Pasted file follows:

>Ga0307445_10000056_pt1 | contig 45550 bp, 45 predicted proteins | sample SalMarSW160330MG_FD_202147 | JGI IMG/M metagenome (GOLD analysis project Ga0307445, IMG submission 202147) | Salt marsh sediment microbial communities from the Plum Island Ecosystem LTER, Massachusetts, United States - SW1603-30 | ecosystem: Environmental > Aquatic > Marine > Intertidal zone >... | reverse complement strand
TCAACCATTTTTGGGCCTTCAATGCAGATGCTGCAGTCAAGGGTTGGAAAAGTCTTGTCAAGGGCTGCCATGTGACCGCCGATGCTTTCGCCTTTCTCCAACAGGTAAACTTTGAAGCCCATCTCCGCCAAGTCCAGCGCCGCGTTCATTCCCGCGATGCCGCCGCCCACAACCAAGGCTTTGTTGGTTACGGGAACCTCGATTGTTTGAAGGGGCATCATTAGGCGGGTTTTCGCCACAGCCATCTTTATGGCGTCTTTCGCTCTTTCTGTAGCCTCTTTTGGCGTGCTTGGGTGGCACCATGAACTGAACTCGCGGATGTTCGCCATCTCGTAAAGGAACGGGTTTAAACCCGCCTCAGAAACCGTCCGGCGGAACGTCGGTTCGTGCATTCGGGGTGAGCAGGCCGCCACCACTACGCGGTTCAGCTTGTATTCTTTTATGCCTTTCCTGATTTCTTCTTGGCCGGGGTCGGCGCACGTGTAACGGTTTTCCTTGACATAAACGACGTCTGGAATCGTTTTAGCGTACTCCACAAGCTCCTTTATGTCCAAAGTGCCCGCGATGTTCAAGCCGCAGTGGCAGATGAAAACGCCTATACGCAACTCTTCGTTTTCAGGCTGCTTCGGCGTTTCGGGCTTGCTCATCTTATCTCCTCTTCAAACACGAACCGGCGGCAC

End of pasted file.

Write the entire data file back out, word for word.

>Ga0307445_10000056_pt1 | contig 45550 bp, 45 predicted proteins | sample SalMarSW160330MG_FD_202147 | JGI IMG/M metagenome (GOLD analysis project Ga0307445, IMG submission 202147) | Salt marsh sediment microbial communities from the Plum Island Ecosystem LTER, Massachusetts, United States - SW1603-30 | ecosystem: Environmental > Aquatic > Marine > Intertidal zone >... | reverse complement strand
TCAACCATTTTTGGGCCTTCAATGCAGATGCTGCAGTCAAGGGTTGGAAAAGTCTTGTCAAGGGCTGCCATGTGACCGCCGATGCTTTCGCCTTTCTCCAACAGGTAAACTTTGAAGCCCATCTCCGCCAAGTCCAGCGCCGCGTTCATTCCCGCGATGCCGCCGCCCACAACCAAGGCTTTGTTGGTTACGGGAACCTCGATTGTTTGAAGGGGCATCATTAGGCGGGTTTTCGCCACAGCCATCTTTATGGCGTCTTTCGCTCTTTCTGTAGCCTCTTTTGGCGTGCTTGGGTGGCACCATGAACTGAACTCGCGGATGTTCGCCATCTCGTAAAGGAACGGGTTTAAACCCGCCTCAGAAACCGTCCGGCGGAACGTCGGTTCGTGCATTCGGGGTGAGCAGGCCGCCACCACTACGCGGTTCAGCTTGTATTCTTTTATGCCTTTCCTGATTTCTTCTTGGCCGGGGTCGGCGCACGTGTAACGGTTTTCCTTGACATAAACGACGTCTGGAATCGTTTTAGCGTACTCCACAAGCTCCTTTATGTCCAAAGTGCCCGCGATGTTCAAGCCGCAGTGGCAGATGAAAACGCCTATACGCAACTCTTCGTTTTCAGGCTGCTTCGGCGTTTCGGGCTTGCTCATCTTATCTCCTCTTCAAACACGAACCGGCGGCAC